For such a richly textured technical structure, I found myself disappointed by the use of the space. Director Shawn Mortensen’s blocking felt linear and one dimensional against the many-levels of the set. Actors seemed to have some difficulty in traversing a large ramp placed within the set, though I was otherwise grateful for their familiarity with the other, more complicated set pieces. Physicality used for gorillas and various other animals worked to great effect, and I was grateful to the actors for their collective commitment to the animal’s embodiment. And the dedication of Tarzan (Brian Smith) to the physical requirements of the character merits special applause—the manual dexterity of swinging from ropes and climbing around set was executed with an aesthetic ease. Choreography, though, within this production of Tarzan seemed rather hit-or-miss for most of the evening. In large numbers, it worked well and helped to give that impressive, Broadway-esque resonance to the show. What didn’t work for me was that the large group choreography also both distracted from the few intimate, emotional scenes. Rather than to use the dancing to uplift and support the story, it seemed as though the choreography pulled attentions directly from the story.
Emotional neglect proved a recurring issue during the evening for me. Part of this stems from a rather simplistic script, one that seems to shy away from a clear narrative climax. Conflicts are brought up repeatedly, and rather than seeing the prolonged effect or buildup of story, they are resolved within a matter of mere seconds. Weighty moments—Kerchak’s death, Clayton’s betrayal, etc., are given almost no gravity and so it is difficult to see any true emotional repercussions from these events. More seriousness, more recognition of the legitimate tragedy held within the story might have been resolved with the pacing of this show. Dialogue felt awkward at times, seeming to function more as buildup to songs than to advance the storyline. Pacing and a weak script made for a show that dragged well on into the night, especially burdened by a shallow touching on the important topics of this production. That being said, I felt that there were several distinct moments within the performance that offered a strong emotional connection—particularly the performance of “Everything That I Am,” when punctuated by the poignant words “I’m a Man.” Kala and Tarzan’s performance of the “You’ll Be in My Heart (reprise)” was perhaps the most grounded moment of the evening—Brian Smith and Lauren Anderson brought a tangible chemistry to this scene as mother and son, their relationship one of my favorites in the show.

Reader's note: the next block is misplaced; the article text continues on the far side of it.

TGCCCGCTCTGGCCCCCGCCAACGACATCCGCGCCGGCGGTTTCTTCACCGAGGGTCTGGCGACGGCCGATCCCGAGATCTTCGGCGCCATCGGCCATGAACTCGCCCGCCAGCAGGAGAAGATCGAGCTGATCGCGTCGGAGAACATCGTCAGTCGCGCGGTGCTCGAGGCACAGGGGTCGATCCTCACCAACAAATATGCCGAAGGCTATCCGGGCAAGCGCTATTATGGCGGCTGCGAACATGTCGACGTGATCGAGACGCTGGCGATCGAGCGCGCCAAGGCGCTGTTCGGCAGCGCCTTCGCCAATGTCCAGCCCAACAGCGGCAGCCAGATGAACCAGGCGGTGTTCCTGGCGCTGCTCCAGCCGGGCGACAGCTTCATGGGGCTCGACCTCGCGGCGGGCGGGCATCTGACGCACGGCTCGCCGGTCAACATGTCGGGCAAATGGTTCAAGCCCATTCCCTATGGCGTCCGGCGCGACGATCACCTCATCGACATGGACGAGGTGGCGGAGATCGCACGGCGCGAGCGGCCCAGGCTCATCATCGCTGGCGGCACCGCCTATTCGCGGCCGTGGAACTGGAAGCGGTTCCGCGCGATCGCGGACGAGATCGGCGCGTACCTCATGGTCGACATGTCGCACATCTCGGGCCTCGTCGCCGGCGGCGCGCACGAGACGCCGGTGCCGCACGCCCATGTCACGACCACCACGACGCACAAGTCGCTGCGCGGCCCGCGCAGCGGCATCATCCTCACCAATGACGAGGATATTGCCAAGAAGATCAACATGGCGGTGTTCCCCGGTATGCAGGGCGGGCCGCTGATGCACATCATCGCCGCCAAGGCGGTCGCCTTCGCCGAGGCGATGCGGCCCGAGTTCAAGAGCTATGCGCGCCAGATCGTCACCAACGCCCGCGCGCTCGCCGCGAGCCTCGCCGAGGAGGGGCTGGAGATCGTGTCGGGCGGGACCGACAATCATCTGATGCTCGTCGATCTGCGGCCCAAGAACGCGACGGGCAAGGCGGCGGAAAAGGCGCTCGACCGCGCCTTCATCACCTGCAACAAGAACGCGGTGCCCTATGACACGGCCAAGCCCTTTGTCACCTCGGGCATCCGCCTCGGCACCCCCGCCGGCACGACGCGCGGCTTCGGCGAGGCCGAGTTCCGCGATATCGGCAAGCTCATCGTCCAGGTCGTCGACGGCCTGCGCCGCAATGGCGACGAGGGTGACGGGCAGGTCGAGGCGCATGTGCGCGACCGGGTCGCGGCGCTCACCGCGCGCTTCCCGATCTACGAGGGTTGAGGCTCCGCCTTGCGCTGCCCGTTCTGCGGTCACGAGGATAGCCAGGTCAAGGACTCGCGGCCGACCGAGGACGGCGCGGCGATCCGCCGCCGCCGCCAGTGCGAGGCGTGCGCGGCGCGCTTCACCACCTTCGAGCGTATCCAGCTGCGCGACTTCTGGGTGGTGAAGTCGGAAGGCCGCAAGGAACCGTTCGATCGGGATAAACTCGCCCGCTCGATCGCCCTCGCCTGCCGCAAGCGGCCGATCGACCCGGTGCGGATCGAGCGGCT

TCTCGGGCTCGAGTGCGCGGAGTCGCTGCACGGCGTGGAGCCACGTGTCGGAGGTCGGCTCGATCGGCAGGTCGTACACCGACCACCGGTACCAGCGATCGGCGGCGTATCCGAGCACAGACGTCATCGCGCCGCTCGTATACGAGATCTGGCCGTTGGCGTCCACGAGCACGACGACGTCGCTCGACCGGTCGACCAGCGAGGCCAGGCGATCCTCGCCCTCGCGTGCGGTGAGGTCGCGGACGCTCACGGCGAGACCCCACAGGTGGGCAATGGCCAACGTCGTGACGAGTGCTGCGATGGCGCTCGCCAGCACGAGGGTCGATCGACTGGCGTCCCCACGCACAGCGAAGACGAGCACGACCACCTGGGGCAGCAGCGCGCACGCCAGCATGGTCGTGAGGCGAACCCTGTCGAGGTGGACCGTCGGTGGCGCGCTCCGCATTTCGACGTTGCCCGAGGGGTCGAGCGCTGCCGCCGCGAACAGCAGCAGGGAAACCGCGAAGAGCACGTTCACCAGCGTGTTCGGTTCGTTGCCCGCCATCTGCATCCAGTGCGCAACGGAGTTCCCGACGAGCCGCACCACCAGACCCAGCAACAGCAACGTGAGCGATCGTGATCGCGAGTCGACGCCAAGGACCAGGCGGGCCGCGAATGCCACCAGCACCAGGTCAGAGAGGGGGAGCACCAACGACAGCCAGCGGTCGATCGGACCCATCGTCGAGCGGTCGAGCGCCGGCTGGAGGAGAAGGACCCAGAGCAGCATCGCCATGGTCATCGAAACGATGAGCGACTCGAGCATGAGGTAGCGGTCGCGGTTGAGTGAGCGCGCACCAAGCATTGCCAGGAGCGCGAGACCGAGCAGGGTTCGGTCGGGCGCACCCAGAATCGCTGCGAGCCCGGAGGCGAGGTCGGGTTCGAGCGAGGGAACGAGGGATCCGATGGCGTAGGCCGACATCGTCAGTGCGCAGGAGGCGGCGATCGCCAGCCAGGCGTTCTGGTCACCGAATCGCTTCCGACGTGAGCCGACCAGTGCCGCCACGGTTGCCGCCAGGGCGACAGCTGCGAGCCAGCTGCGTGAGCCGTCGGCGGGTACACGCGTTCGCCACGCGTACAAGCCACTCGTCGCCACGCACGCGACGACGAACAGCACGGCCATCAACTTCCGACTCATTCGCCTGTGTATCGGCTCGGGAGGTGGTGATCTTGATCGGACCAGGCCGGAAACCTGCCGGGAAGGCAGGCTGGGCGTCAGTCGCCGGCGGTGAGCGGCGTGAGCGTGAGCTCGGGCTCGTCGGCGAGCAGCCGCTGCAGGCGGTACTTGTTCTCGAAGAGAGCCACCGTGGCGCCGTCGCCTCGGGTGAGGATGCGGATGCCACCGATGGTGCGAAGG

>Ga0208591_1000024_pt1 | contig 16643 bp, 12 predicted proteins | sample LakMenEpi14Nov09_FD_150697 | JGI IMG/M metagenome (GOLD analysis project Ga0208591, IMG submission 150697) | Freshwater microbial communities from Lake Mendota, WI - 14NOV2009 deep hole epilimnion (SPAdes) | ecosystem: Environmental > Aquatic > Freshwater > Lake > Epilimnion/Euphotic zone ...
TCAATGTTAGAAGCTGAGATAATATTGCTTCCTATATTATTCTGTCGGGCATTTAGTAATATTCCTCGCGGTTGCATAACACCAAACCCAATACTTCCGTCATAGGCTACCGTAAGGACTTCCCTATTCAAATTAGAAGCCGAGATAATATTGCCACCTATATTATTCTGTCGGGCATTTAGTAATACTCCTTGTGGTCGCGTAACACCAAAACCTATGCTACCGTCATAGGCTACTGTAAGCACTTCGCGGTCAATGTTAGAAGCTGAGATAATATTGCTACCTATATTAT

Brian Smith as the titular character brought a delightful physicality and curious energy to his portrayal, and the stamina requisite to keep energy up for the entire performance was truly admirable. I appreciated the braveness with which he explored the character, and the rich tenor of his voice absolutely filled the vocal requirements of the role. I would have liked to see more moments of honesty in his acting, however. Rian Shepherd as Jane Porter was positively delightful; her exuberance and energy bringing a much needed boost upon her entrance. I looked forward to seeing her on stage, particularly in those moments with Mr. Porter (Jim Murphy). The two were a delightful duo, charismatic and charming to behold. Lauren Anderson’s Kala brought a genuine tenderness to the stage; her maternal sincerity and overall sweetness a nice counterpoint to a very masculine energy on stage. Carson Davies featured a very austere, morally upright Kerchak, and I appreciated the integrity with which he presented the character. Special laud goes to Cairo McGee and Lily Shepherd as Young Tarzan and Young Terk, respectively. Both brought a strong energy and presence to their performance, and held their own against adult counterparts. However, McKelle Shaw absolutely stole the show for me as a female Terk. An understanding of performance energy and positive manipulation of the audience and stage made her a shining star, and presence I greatly looked forward to watching. Her charisma and physicality combined for a truly amazing performance, and gave life to the stage every time she entered.
Overall, I appreciated the amount of thought put into the aesthetic of this show. Visually, it made a great impact and was a feast for the eyes. I only wish the heart had received such edification throughout the show, instead of a few isolated moments. While my personal reaction to the show absolutely left me wanting more, I did note that many younger theatergoers and their families seemed to enjoy themselves, the spectacle of it all more than enough to provide an evening of lovely theater.